Michael Phelps showed no signs of complacency on the eve of his retirement and provided an unforgettable reminder of his talent and unquenchable determination to win by snatching the 100 metres butterfly gold.
The American, whose list of achievements in the Olympic pool is already beyond comparison, came from seventh place at the turn to overpower his rivals and win his 17th gold medal.
His victory capped an extraordinary night of swimming at London's Aquatic Centre.
Missy Franklin broke the world record in the 200 backstroke and her 15-year-old team mate Katie Ledecky pulled off a stunning upset in the 800 freestyle.
Only Frenchman Florent Manaudou, the younger brother of Laure Manaudou, prevented an American sweep of the four golds on offer when he won the 50 freestyle sprint to join his famous sister as an Olympic champion.
Phelps and Franklin became the first triple gold medallists of the London Games and the pair look certain to win one more each in Saturday's medley relays.
Phelps won the 100 butterfly gold at the last two Olympics but his chances of making it three in a row looked slim when he turned for home and all but one of his opponents were ahead of him.
But once he started to roll over his giant shoulders and kick his powerful feet as fast and hard as he could, he quickly caught up and powered past them all to win in a time of 51.21 seconds.
South Africa's Chad le Clos, who beat Phelps in the 200 butterfly final, dead-heated for second with Russia's Evgeny Korotyshkin but neither man could hold off Phelps, who now has a total of 21 Olympic medals.
"This is my last individual event. It was awesome," Phelps said. "This swim was pretty important to me. I wanted to win."
Franklin, competing in her first Olympics, confirmed her arrival as the new queen of the pool when she blew away her opponents, finishing well clear of Russia's Anastasia Zueva, who won the silver medal, and America's Elizabeth Beisel, who collected bronze.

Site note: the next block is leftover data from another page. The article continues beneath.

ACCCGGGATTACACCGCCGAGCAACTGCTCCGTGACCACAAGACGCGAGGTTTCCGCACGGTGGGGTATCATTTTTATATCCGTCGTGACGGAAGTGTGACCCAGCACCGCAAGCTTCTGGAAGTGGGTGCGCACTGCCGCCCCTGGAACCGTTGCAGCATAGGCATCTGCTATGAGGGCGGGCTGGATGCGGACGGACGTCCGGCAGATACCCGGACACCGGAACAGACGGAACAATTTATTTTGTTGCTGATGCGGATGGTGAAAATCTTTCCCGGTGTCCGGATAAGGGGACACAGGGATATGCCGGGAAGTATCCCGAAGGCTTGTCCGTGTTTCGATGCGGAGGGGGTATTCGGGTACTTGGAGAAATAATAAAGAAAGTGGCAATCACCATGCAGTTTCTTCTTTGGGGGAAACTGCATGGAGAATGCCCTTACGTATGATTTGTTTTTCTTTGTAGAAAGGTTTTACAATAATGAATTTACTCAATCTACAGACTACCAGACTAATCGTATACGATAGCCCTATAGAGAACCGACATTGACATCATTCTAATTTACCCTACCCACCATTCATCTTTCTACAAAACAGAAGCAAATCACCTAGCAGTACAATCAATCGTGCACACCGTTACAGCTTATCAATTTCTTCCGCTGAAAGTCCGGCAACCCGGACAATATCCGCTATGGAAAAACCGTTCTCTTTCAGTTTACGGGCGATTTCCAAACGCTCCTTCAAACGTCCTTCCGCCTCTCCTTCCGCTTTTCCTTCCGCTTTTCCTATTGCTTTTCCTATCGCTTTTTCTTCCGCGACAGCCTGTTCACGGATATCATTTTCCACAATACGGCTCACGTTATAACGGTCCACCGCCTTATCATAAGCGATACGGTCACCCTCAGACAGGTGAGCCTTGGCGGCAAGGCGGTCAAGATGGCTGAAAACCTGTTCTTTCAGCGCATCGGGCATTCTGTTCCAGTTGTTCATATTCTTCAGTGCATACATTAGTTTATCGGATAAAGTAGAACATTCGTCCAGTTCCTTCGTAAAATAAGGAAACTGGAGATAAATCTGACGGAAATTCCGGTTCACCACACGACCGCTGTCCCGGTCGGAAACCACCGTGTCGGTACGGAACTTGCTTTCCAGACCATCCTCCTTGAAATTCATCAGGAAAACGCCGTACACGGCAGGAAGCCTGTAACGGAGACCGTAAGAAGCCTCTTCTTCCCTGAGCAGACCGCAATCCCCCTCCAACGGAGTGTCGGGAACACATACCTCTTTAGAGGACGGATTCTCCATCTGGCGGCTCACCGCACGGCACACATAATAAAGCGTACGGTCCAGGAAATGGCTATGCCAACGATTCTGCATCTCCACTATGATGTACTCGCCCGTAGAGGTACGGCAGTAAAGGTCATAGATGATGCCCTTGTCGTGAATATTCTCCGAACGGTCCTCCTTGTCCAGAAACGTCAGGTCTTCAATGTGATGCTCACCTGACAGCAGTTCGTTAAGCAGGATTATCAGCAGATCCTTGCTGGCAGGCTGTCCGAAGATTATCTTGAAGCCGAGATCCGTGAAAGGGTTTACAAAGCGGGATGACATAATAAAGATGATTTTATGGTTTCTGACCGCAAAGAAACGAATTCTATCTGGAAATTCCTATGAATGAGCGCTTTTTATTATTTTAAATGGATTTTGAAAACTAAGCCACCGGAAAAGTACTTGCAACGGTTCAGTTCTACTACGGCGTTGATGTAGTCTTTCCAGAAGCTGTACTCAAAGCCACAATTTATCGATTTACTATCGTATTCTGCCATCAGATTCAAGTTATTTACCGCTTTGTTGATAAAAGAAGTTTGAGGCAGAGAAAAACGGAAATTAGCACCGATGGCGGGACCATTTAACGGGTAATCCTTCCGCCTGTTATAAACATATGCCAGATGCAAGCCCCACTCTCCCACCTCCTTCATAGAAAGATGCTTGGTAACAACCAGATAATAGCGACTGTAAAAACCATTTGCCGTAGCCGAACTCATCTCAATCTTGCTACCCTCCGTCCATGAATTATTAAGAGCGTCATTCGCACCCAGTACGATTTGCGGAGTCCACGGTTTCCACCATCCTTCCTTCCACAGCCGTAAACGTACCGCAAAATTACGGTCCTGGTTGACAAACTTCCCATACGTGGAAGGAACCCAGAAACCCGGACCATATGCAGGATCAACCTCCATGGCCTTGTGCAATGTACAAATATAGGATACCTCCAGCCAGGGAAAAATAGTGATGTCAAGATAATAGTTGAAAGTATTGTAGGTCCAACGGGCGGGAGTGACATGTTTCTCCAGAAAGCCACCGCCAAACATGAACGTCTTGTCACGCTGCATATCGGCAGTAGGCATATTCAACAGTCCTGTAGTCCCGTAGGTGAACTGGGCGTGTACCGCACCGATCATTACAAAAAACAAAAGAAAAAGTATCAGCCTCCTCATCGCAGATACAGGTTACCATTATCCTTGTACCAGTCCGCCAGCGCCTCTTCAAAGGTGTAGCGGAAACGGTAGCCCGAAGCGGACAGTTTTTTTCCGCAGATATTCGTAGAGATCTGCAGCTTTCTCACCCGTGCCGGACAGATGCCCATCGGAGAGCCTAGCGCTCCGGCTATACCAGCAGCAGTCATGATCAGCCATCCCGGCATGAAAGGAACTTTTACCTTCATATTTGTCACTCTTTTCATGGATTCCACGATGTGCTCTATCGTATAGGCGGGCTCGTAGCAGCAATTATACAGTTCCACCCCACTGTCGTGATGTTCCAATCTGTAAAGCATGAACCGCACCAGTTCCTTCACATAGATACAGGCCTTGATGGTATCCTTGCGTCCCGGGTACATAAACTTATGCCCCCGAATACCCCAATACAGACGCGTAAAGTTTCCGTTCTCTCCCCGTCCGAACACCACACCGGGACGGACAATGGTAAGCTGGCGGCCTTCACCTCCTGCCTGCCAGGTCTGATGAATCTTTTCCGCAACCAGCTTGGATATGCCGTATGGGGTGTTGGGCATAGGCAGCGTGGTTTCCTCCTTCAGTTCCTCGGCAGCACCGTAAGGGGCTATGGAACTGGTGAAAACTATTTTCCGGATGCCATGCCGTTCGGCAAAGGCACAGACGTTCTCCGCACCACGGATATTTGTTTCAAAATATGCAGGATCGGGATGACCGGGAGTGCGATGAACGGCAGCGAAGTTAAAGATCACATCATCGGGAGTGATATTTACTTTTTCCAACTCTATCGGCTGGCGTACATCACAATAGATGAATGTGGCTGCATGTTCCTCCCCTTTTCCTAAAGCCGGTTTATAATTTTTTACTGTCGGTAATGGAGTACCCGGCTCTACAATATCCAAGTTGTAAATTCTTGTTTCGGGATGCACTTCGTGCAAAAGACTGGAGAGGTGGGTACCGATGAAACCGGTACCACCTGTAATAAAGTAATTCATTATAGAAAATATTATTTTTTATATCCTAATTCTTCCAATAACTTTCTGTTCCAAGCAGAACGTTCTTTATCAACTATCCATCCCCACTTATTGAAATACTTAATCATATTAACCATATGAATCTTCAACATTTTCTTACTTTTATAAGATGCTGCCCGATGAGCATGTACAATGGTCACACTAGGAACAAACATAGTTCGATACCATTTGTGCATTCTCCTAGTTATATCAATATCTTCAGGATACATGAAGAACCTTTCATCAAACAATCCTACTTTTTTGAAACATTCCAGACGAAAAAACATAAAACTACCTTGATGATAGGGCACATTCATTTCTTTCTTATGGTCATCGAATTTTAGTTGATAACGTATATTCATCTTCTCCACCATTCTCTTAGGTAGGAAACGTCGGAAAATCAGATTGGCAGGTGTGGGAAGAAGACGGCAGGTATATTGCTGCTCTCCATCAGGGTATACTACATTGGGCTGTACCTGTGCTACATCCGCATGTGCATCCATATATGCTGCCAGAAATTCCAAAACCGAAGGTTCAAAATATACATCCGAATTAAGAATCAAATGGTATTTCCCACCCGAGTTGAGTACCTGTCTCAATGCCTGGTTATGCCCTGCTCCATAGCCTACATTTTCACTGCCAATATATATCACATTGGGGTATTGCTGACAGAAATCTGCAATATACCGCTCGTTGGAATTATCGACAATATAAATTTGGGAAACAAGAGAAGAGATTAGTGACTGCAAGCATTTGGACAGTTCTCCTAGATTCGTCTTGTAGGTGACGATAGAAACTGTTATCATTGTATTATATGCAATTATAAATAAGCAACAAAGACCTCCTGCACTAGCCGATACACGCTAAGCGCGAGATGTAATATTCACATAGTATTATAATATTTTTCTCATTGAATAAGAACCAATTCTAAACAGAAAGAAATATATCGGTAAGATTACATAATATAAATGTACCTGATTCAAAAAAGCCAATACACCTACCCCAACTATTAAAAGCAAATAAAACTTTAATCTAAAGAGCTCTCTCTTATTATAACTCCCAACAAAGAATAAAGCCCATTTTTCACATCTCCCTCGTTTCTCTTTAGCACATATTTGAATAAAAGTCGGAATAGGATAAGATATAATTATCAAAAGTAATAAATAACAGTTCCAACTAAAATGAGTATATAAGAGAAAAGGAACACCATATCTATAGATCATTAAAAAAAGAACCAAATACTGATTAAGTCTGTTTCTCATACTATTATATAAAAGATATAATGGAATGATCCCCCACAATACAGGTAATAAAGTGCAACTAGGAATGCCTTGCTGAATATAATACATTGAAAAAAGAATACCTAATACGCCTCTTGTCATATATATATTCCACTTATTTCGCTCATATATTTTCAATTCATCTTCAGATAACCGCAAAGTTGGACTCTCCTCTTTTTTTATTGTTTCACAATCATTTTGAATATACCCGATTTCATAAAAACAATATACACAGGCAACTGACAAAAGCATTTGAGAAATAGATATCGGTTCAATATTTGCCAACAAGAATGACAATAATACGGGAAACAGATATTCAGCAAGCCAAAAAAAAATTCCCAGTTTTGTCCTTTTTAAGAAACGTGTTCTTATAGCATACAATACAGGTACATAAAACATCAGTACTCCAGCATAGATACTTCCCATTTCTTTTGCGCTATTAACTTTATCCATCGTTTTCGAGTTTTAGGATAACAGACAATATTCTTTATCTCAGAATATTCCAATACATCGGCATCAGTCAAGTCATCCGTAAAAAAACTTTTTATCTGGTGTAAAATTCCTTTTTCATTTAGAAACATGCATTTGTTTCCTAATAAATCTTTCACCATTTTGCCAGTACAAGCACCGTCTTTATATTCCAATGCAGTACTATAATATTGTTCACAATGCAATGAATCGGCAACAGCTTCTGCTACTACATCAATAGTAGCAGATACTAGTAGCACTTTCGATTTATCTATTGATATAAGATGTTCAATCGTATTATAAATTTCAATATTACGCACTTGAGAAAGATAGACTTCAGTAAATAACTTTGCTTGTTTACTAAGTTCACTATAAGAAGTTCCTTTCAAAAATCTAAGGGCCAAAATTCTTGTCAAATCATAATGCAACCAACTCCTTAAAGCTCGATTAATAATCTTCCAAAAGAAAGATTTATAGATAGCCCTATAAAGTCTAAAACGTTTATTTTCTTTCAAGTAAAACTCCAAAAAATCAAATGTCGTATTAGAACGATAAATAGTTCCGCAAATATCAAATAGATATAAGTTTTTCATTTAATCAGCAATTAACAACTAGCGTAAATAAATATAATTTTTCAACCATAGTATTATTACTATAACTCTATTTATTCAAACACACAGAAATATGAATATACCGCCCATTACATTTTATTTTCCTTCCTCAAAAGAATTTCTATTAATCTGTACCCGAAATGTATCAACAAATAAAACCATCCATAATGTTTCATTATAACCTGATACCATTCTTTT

Franklin, who also won gold in the 100 backstroke and 4x200 freestyle relay, finished in 2:04.06, slashing three-quarters of a second off Kirsty Coventry's world record, the seventh time a mark set when polyurethane was the suit du jour has been broken in as many days in the London Olympic pool.
"I knew I was going to take it out and have fun and that is what I did," she said. "I am the happiest girl alive."
The 15-year-old Ledecky, the youngest member of the entire 530-strong US Olympic team, came agonisingly close to setting an eighth world record when she won the 800 freestyle final, the longest women's event in the pool.
The teenager sliced more than five seconds off her best time just to qualify for the team at the US trials earlier this month then hacked off another five seconds on Friday to win the Olympic title.
"Michael and Missy's races really got me pumped," said Ledecky, who was under world record pace at every turn and only missed it at the end by less than a second.
"Michael is the first Olympian I ever met when I was six, right before I started swimming. So, to hear a good luck from him before the race was really cool."
Ledecky's win ruined Rebecca Adlington's hopes of providing Britain with their first gold medal in swimming at the Games.
The Beijing champion tried to keep up with her younger opponent but faded to finish third as Spain's Mireia Belmonte Garcia got past her to grab her second silver medal of the Games.
"I do not know whether the expectations and environment got the better of me," Adlington said.
"I gave it all and I hope that people at home see that."
The 21-year-old Manaudou charged down the pool to get his hand on the wall first and win the frantic one-lap dash in a time of 21.34, ahead of American Cullen Jones and Brazil's Cesar Cielo, the Beijing gold medallist.
His sister Laure won the 400 freestyle gold at Athens in 2004, becoming the first female French swimmer to win an Olympic title.
Now the family has a second gold and France have four in swimming in London, level with China, and trailing only the US who have amassed 14.